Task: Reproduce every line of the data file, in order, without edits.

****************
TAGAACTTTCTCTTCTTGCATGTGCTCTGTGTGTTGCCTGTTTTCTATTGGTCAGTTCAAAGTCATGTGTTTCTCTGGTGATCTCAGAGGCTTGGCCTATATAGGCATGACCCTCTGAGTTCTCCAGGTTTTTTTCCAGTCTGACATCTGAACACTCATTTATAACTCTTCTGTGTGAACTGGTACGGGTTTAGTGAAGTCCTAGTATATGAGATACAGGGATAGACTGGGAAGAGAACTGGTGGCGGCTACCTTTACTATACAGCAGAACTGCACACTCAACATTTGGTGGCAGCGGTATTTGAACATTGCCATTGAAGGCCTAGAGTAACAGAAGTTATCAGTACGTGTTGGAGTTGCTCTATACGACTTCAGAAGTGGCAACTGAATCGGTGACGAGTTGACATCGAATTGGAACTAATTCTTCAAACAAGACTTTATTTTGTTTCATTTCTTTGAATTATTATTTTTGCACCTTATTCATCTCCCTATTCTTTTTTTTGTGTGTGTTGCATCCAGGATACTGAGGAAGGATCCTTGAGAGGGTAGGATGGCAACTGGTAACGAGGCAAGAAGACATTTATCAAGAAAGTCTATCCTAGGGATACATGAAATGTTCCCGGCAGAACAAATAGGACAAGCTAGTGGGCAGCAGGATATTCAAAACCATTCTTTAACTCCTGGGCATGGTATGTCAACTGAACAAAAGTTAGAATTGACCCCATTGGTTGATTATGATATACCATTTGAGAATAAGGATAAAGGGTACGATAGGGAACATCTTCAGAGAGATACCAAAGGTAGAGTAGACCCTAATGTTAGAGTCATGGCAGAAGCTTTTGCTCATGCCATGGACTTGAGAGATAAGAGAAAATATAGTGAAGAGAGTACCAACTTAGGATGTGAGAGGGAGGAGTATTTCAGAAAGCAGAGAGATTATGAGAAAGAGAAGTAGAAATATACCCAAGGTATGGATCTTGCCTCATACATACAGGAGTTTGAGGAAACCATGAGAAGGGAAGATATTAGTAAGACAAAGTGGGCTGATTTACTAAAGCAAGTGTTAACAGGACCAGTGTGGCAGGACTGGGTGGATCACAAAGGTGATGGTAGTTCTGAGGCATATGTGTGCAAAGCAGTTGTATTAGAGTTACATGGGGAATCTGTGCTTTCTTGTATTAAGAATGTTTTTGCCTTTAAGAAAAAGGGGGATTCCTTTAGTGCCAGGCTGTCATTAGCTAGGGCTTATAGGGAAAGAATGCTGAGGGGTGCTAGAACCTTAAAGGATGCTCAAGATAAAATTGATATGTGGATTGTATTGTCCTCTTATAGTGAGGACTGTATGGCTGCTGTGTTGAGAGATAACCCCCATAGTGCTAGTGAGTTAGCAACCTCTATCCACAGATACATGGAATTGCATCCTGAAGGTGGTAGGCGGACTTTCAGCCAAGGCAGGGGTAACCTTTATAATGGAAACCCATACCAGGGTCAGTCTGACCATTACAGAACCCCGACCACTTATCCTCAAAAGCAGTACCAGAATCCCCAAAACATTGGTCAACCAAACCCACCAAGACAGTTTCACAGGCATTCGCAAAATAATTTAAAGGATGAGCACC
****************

TAGAACTTTCTCTTCTTGCATGTGCTCTGTGTGTTGCCTGTTTTCTATTGGTCAGTTCAAAGTCATGTGTTTCTCTGGTGATCTCAGAGGCTTGGCCTATATAGGCATGACCCTCTGAGTTCTCCAGGTTTTTTTCCAGTCTGACATCTGAACACTCATTTATAACTCTTCTGTGTGAACTGGTACGGGTTTAGTGAAGTCCTAGTATATGAGATACAGGGATAGACTGGGAAGAGAACTGGTGGCGGCTACCTTTACTATACAGCAGAACTGCACACTCAACATTTGGTGGCAGCGGTATTTGAACATTGCCATTGAAGGCCTAGAGTAACAGAAGTTATCAGTACGTGTTGGAGTTGCTCTATACGACTTCAGAAGTGGCAACTGAATCGGTGACGAGTTGACATCGAATTGGAACTAATTCTTCAAACAAGACTTTATTTTGTTTCATTTCTTTGAATTATTATTTTTGCACCTTATTCATCTCCCTATTCTTTTTTTTGTGTGTGTTGCATCCAGGATACTGAGGAAGGATCCTTGAGAGGGTAGGATGGCAACTGGTAACGAGGCAAGAAGACATTTATCAAGAAAGTCTATCCTAGGGATACATGAAATGTTCCCGGCAGAACAAATAGGACAAGCTAGTGGGCAGCAGGATATTCAAAACCATTCTTTAACTCCTGGGCATGGTATGTCAACTGAACAAAAGTTAGAATTGACCCCATTGGTTGATTATGATATACCATTTGAGAATAAGGATAAAGGGTACGATAGGGAACATCTTCAGAGAGATACCAAAGGTAGAGTAGACCCTAATGTTAGAGTCATGGCAGAAGCTTTTGCTCATGCCATGGACTTGAGAGATAAGAGAAAATATAGTGAAGAGAGTACCAACTTAGGATGTGAGAGGGAGGAGTATTTCAGAAAGCAGAGAGATTATGAGAAAGAGAAGTAGAAATATACCCAAGGTATGGATCTTGCCTCATACATACAGGAGTTTGAGGAAACCATGAGAAGGGAAGATATTAGTAAGACAAAGTGGGCTGATTTACTAAAGCAAGTGTTAACAGGACCAGTGTGGCAGGACTGGGTGGATCACAAAGGTGATGGTAGTTCTGAGGCATATGTGTGCAAAGCAGTTGTATTAGAGTTACATGGGGAATCTGTGCTTTCTTGTATTAAGAATGTTTTTGCCTTTAAGAAAAAGGGGGATTCCTTTAGTGCCAGGCTGTCATTAGCTAGGGCTTATAGGGAAAGAATGCTGAGGGGTGCTAGAACCTTAAAGGATGCTCAAGATAAAATTGATATGTGGATTGTATTGTCCTCTTATAGTGAGGACTGTATGGCTGCTGTGTTGAGAGATAACCCCCATAGTGCTAGTGAGTTAGCAACCTCTATCCACAGATACATGGAATTGCATCCTGAAGGTGGTAGGCGGACTTTCAGCCAAGGCAGGGGTAACCTTTATAATGGAAACCCATACCAGGGTCAGTCTGACCATTACAGAACCCCGACCACTTATCCTCAAAAGCAGTACCAGAATCCCCAAAACATTGGTCAACCAAACCCACCAAGACAGTTTCACAGGCATTCGCAAAATAATTTAAAGGATGAGCACC